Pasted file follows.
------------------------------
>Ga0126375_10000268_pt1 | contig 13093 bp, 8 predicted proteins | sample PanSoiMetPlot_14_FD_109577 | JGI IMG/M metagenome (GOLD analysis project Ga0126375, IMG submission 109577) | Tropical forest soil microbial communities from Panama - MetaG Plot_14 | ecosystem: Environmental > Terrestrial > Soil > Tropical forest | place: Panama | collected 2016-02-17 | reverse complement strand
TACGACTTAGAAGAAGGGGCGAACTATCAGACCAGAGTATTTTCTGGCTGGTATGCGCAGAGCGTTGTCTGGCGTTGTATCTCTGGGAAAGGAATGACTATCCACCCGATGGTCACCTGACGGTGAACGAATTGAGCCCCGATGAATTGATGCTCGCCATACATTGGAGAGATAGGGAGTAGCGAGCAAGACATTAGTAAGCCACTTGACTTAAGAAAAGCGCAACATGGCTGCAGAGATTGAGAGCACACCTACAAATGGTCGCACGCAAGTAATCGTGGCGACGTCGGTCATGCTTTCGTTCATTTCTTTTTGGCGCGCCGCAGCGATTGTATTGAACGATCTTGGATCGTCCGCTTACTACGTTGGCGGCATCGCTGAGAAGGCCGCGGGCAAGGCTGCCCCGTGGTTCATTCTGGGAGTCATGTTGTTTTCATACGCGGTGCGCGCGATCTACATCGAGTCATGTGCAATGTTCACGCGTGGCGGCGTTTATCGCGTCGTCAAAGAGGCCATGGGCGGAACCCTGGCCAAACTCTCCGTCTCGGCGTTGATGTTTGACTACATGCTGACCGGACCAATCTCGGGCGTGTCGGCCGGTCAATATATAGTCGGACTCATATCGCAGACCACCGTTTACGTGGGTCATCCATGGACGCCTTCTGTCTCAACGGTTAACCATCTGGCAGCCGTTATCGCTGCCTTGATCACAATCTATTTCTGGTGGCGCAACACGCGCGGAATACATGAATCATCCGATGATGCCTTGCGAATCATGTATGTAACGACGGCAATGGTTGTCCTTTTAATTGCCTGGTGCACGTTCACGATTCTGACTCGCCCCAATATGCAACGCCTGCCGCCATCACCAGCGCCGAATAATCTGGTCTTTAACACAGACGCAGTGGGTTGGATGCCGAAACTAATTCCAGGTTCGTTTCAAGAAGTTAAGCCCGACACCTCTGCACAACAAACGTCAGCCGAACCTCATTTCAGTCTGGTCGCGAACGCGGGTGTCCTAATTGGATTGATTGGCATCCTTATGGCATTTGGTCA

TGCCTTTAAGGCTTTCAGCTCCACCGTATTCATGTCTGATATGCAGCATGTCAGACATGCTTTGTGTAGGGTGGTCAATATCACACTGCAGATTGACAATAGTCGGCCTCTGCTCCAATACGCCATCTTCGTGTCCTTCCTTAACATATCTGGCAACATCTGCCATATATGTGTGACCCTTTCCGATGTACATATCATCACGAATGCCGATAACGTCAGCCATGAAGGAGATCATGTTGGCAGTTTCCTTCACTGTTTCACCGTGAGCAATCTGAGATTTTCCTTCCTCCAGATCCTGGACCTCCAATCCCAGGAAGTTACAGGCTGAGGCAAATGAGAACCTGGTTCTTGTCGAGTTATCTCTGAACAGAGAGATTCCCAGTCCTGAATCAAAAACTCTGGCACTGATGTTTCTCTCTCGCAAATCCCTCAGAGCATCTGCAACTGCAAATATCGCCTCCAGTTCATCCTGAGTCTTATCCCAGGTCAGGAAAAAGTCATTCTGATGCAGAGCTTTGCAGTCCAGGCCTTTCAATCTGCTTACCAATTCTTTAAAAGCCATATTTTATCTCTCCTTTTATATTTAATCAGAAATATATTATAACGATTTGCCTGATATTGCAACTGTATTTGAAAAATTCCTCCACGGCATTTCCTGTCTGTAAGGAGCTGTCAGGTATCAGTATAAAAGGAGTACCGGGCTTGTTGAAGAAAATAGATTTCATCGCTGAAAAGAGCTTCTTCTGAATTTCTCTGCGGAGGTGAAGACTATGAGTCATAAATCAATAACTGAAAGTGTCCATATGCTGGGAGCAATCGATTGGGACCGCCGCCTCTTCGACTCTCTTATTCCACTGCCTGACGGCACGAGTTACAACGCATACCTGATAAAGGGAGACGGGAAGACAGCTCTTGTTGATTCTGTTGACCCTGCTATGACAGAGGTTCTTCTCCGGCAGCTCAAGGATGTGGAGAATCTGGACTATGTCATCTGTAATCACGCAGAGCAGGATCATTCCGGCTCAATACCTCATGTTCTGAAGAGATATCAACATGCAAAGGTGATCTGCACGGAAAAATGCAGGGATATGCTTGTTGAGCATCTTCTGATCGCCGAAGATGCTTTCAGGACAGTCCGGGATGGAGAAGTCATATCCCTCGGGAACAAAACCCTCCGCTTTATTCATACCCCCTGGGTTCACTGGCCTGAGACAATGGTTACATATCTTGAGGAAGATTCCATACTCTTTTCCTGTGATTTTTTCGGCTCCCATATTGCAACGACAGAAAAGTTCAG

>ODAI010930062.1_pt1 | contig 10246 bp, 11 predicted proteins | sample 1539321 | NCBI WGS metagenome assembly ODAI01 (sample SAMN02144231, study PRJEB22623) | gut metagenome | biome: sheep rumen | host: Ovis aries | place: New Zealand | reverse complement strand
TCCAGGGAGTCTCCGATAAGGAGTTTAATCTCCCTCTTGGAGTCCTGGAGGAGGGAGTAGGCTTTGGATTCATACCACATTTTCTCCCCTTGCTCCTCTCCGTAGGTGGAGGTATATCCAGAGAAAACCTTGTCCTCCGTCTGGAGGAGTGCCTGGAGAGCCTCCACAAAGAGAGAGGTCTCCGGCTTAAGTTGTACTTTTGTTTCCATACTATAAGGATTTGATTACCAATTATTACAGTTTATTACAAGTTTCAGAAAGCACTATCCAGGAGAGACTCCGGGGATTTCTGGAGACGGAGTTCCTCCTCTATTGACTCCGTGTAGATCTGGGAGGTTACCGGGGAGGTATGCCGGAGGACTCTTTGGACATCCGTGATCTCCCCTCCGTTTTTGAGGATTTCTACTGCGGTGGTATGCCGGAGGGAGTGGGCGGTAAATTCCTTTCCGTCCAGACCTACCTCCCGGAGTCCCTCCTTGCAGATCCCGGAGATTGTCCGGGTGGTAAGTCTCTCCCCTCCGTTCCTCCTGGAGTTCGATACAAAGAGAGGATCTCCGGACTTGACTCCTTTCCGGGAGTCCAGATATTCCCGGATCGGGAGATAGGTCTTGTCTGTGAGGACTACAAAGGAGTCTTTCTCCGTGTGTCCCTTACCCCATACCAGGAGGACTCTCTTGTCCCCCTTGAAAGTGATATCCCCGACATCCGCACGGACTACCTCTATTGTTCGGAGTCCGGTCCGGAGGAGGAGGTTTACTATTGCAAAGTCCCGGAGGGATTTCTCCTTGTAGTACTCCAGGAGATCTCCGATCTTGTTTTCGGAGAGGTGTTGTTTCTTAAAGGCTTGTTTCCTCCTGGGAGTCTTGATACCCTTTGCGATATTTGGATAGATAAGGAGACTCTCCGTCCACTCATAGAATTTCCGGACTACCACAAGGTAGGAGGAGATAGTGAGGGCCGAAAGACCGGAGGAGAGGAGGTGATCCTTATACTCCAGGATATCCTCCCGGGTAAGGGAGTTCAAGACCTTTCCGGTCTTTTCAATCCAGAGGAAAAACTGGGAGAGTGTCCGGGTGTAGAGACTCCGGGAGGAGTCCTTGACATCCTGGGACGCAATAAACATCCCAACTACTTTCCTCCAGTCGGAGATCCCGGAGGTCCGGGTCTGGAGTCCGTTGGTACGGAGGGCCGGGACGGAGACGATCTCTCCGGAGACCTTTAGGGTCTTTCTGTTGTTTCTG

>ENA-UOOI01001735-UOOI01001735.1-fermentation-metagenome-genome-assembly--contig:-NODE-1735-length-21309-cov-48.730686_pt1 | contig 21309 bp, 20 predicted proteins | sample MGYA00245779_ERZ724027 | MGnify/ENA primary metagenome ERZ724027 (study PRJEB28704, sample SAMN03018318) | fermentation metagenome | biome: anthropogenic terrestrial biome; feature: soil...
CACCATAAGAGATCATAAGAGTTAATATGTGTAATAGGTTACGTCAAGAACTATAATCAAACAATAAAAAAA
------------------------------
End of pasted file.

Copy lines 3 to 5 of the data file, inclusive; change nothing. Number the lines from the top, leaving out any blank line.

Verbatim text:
TGCCTTTAAGGCTTTCAGCTCCACCGTATTCATGTCTGATATGCAGCATGTCAGACATGCTTTGTGTAGGGTGGTCAATATCACACTGCAGATTGACAATAGTCGGCCTCTGCTCCAATACGCCATCTTCGTGTCCTTCCTTAACATATCTGGCAACATCTGCCATATATGTGTGACCCTTTCCGATGTACATATCATCACGAATGCCGATAACGTCAGCCATGAAGGAGATCATGTTGGCAGTTTCCTTCACTGTTTCACCGTGAGCAATCTGAGATTTTCCTTCCTCCAGATCCTGGACCTCCAATCCCAGGAAGTTACAGGCTGAGGCAAATGAGAACCTGGTTCTTGTCGAGTTATCTCTGAACAGAGAGATTCCCAGTCCTGAATCAAAAACTCTGGCACTGATGTTTCTCTCTCGCAAATCCCTCAGAGCATCTGCAACTGCAAATATCGCCTCCAGTTCATCCTGAGTCTTATCCCAGGTCAGGAAAAAGTCATTCTGATGCAGAGCTTTGCAGTCCAGGCCTTTCAATCTGCTTACCAATTCTTTAAAAGCCATATTTTATCTCTCCTTTTATATTTAATCAGAAATATATTATAACGATTTGCCTGATATTGCAACTGTATTTGAAAAATTCCTCCACGGCATTTCCTGTCTGTAAGGAGCTGTCAGGTATCAGTATAAAAGGAGTACCGGGCTTGTTGAAGAAAATAGATTTCATCGCTGAAAAGAGCTTCTTCTGAATTTCTCTGCGGAGGTGAAGACTATGAGTCATAAATCAATAACTGAAAGTGTCCATATGCTGGGAGCAATCGATTGGGACCGCCGCCTCTTCGACTCTCTTATTCCACTGCCTGACGGCACGAGTTACAACGCATACCTGATAAAGGGAGACGGGAAGACAGCTCTTGTTGATTCTGTTGACCCTGCTATGACAGAGGTTCTTCTCCGGCAGCTCAAGGATGTGGAGAATCTGGACTATGTCATCTGTAATCACGCAGAGCAGGATCATTCCGGCTCAATACCTCATGTTCTGAAGAGATATCAACATGCAAAGGTGATCTGCACGGAAAAATGCAGGGATATGCTTGTTGAGCATCTTCTGATCGCCGAAGATGCTTTCAGGACAGTCCGGGATGGAGAAGTCATATCCCTCGGGAACAAAACCCTCCGCTTTATTCATACCCCCTGGGTTCACTGGCCTGAGACAATGGTTACATATCTTGAGGAAGATTCCATACTCTTTTCCTGTGATTTTTTCGGCTCCCATATTGCAACGACAGAAAAGTTCAG

>ODAI010930062.1_pt1 | contig 10246 bp, 11 predicted proteins | sample 1539321 | NCBI WGS metagenome assembly ODAI01 (sample SAMN02144231, study PRJEB22623) | gut metagenome | biome: sheep rumen | host: Ovis aries | place: New Zealand | reverse complement strand
TCCAGGGAGTCTCCGATAAGGAGTTTAATCTCCCTCTTGGAGTCCTGGAGGAGGGAGTAGGCTTTGGATTCATACCACATTTTCTCCCCTTGCTCCTCTCCGTAGGTGGAGGTATATCCAGAGAAAACCTTGTCCTCCGTCTGGAGGAGTGCCTGGAGAGCCTCCACAAAGAGAGAGGTCTCCGGCTTAAGTTGTACTTTTGTTTCCATACTATAAGGATTTGATTACCAATTATTACAGTTTATTACAAGTTTCAGAAAGCACTATCCAGGAGAGACTCCGGGGATTTCTGGAGACGGAGTTCCTCCTCTATTGACTCCGTGTAGATCTGGGAGGTTACCGGGGAGGTATGCCGGAGGACTCTTTGGACATCCGTGATCTCCCCTCCGTTTTTGAGGATTTCTACTGCGGTGGTATGCCGGAGGGAGTGGGCGGTAAATTCCTTTCCGTCCAGACCTACCTCCCGGAGTCCCTCCTTGCAGATCCCGGAGATTGTCCGGGTGGTAAGTCTCTCCCCTCCGTTCCTCCTGGAGTTCGATACAAAGAGAGGATCTCCGGACTTGACTCCTTTCCGGGAGTCCAGATATTCCCGGATCGGGAGATAGGTCTTGTCTGTGAGGACTACAAAGGAGTCTTTCTCCGTGTGTCCCTTACCCCATACCAGGAGGACTCTCTTGTCCCCCTTGAAAGTGATATCCCCGACATCCGCACGGACTACCTCTATTGTTCGGAGTCCGGTCCGGAGGAGGAGGTTTACTATTGCAAAGTCCCGGAGGGATTTCTCCTTGTAGTACTCCAGGAGATCTCCGATCTTGTTTTCGGAGAGGTGTTGTTTCTTAAAGGCTTGTTTCCTCCTGGGAGTCTTGATACCCTTTGCGATATTTGGATAGATAAGGAGACTCTCCGTCCACTCATAGAATTTCCGGACTACCACAAGGTAGGAGGAGATAGTGAGGGCCGAAAGACCGGAGGAGAGGAGGTGATCCTTATACTCCAGGATATCCTCCCGGGTAAGGGAGTTCAAGACCTTTCCGGTCTTTTCAATCCAGAGGAAAAACTGGGAGAGTGTCCGGGTGTAGAGACTCCGGGAGGAGTCCTTGACATCCTGGGACGCAATAAACATCCCAACTACTTTCCTCCAGTCGGAGATCCCGGAGGTCCGGGTCTGGAGTCCGTTGGTACGGAGGGCCGGGACGGAGACGATCTCTCCGGAGACCTTTAGGGTCTTTCTGTTGTTTCTG